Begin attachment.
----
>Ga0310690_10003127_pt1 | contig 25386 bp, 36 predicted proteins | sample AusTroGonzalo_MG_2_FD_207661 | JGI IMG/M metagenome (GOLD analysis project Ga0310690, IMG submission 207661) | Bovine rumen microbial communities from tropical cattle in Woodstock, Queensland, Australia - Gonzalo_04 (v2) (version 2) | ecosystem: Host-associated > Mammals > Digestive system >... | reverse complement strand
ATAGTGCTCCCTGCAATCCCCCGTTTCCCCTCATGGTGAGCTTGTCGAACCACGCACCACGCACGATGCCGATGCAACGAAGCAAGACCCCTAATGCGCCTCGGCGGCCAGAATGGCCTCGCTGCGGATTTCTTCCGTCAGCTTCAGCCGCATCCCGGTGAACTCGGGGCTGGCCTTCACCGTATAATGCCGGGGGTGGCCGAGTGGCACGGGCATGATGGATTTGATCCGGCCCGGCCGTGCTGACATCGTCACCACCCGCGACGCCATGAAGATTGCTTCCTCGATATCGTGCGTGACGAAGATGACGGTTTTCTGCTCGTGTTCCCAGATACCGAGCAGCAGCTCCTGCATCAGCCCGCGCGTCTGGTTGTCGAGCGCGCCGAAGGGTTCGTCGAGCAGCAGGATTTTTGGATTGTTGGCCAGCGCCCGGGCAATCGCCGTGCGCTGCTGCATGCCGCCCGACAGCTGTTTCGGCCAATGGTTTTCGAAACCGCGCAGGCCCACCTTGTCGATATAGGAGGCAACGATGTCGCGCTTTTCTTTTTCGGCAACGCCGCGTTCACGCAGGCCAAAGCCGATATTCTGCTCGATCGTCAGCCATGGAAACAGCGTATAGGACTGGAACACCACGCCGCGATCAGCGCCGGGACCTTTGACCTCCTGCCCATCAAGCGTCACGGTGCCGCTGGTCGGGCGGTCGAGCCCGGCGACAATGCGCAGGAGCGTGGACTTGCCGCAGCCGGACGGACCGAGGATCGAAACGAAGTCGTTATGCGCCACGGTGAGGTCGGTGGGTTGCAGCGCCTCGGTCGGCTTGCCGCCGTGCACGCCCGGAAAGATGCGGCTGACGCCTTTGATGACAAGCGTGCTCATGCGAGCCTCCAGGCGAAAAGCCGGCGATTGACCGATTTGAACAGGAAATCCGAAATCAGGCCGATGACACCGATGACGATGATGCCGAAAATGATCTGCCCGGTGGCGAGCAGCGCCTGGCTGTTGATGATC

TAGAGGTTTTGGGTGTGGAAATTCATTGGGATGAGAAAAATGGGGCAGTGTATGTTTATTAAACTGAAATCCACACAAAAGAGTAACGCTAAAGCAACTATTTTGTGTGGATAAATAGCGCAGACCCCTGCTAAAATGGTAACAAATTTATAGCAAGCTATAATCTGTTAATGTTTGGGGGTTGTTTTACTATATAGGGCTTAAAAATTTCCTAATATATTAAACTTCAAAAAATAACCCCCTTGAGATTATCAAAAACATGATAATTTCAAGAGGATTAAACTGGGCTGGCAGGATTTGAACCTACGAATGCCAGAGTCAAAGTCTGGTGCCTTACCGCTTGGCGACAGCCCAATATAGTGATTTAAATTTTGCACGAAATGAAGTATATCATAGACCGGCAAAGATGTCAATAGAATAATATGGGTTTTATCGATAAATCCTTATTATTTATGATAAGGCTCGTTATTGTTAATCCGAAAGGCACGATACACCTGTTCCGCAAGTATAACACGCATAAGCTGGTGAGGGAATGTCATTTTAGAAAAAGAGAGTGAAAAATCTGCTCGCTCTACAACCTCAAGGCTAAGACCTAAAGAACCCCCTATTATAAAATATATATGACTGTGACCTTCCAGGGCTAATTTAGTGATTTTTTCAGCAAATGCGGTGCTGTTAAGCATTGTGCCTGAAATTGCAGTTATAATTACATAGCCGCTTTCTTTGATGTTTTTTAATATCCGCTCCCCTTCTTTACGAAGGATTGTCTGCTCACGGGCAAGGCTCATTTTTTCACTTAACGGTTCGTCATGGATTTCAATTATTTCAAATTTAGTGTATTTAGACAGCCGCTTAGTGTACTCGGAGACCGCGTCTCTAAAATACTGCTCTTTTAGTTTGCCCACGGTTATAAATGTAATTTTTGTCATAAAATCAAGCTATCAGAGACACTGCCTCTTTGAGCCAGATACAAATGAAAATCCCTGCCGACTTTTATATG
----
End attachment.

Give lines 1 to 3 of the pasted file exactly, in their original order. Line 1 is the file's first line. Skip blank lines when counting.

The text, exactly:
>Ga0310690_10003127_pt1 | contig 25386 bp, 36 predicted proteins | sample AusTroGonzalo_MG_2_FD_207661 | JGI IMG/M metagenome (GOLD analysis project Ga0310690, IMG submission 207661) | Bovine rumen microbial communities from tropical cattle in Woodstock, Queensland, Australia - Gonzalo_04 (v2) (version 2) | ecosystem: Host-associated > Mammals > Digestive system >... | reverse complement strand
ATAGTGCTCCCTGCAATCCCCCGTTTCCCCTCATGGTGAGCTTGTCGAACCACGCACCACGCACGATGCCGATGCAACGAAGCAAGACCCCTAATGCGCCTCGGCGGCCAGAATGGCCTCGCTGCGGATTTCTTCCGTCAGCTTCAGCCGCATCCCGGTGAACTCGGGGCTGGCCTTCACCGTATAATGCCGGGGGTGGCCGAGTGGCACGGGCATGATGGATTTGATCCGGCCCGGCCGTGCTGACATCGTCACCACCCGCGACGCCATGAAGATTGCTTCCTCGATATCGTGCGTGACGAAGATGACGGTTTTCTGCTCGTGTTCCCAGATACCGAGCAGCAGCTCCTGCATCAGCCCGCGCGTCTGGTTGTCGAGCGCGCCGAAGGGTTCGTCGAGCAGCAGGATTTTTGGATTGTTGGCCAGCGCCCGGGCAATCGCCGTGCGCTGCTGCATGCCGCCCGACAGCTGTTTCGGCCAATGGTTTTCGAAACCGCGCAGGCCCACCTTGTCGATATAGGAGGCAACGATGTCGCGCTTTTCTTTTTCGGCAACGCCGCGTTCACGCAGGCCAAAGCCGATATTCTGCTCGATCGTCAGCCATGGAAACAGCGTATAGGACTGGAACACCACGCCGCGATCAGCGCCGGGACCTTTGACCTCCTGCCCATCAAGCGTCACGGTGCCGCTGGTCGGGCGGTCGAGCCCGGCGACAATGCGCAGGAGCGTGGACTTGCCGCAGCCGGACGGACCGAGGATCGAAACGAAGTCGTTATGCGCCACGGTGAGGTCGGTGGGTTGCAGCGCCTCGGTCGGCTTGCCGCCGTGCACGCCCGGAAAGATGCGGCTGACGCCTTTGATGACAAGCGTGCTCATGCGAGCCTCCAGGCGAAAAGCCGGCGATTGACCGATTTGAACAGGAAATCCGAAATCAGGCCGATGACACCGATGACGATGATGCCGAAAATGATCTGCCCGGTGGCGAGCAGCGCCTGGCTGTTGATGATC

TAGAGGTTTTGGGTGTGGAAATTCATTGGGATGAGAAAAATGGGGCAGTGTATGTTTATTAAACTGAAATCCACACAAAAGAGTAACGCTAAAGCAACTATTTTGTGTGGATAAATAGCGCAGACCCCTGCTAAAATGGTAACAAATTTATAGCAAGCTATAATCTGTTAATGTTTGGGGGTTGTTTTACTATATAGGGCTTAAAAATTTCCTAATATATTAAACTTCAAAAAATAACCCCCTTGAGATTATCAAAAACATGATAATTTCAAGAGGATTAAACTGGGCTGGCAGGATTTGAACCTACGAATGCCAGAGTCAAAGTCTGGTGCCTTACCGCTTGGCGACAGCCCAATATAGTGATTTAAATTTTGCACGAAATGAAGTATATCATAGACCGGCAAAGATGTCAATAGAATAATATGGGTTTTATCGATAAATCCTTATTATTTATGATAAGGCTCGTTATTGTTAATCCGAAAGGCACGATACACCTGTTCCGCAAGTATAACACGCATAAGCTGGTGAGGGAATGTCATTTTAGAAAAAGAGAGTGAAAAATCTGCTCGCTCTACAACCTCAAGGCTAAGACCTAAAGAACCCCCTATTATAAAATATATATGACTGTGACCTTCCAGGGCTAATTTAGTGATTTTTTCAGCAAATGCGGTGCTGTTAAGCATTGTGCCTGAAATTGCAGTTATAATTACATAGCCGCTTTCTTTGATGTTTTTTAATATCCGCTCCCCTTCTTTACGAAGGATTGTCTGCTCACGGGCAAGGCTCATTTTTTCACTTAACGGTTCGTCATGGATTTCAATTATTTCAAATTTAGTGTATTTAGACAGCCGCTTAGTGTACTCGGAGACCGCGTCTCTAAAATACTGCTCTTTTAGTTTGCCCACGGTTATAAATGTAATTTTTGTCATAAAATCAAGCTATCAGAGACACTGCCTCTTTGAGCCAGATACAAATGAAAATCCCTGCCGACTTTTATATG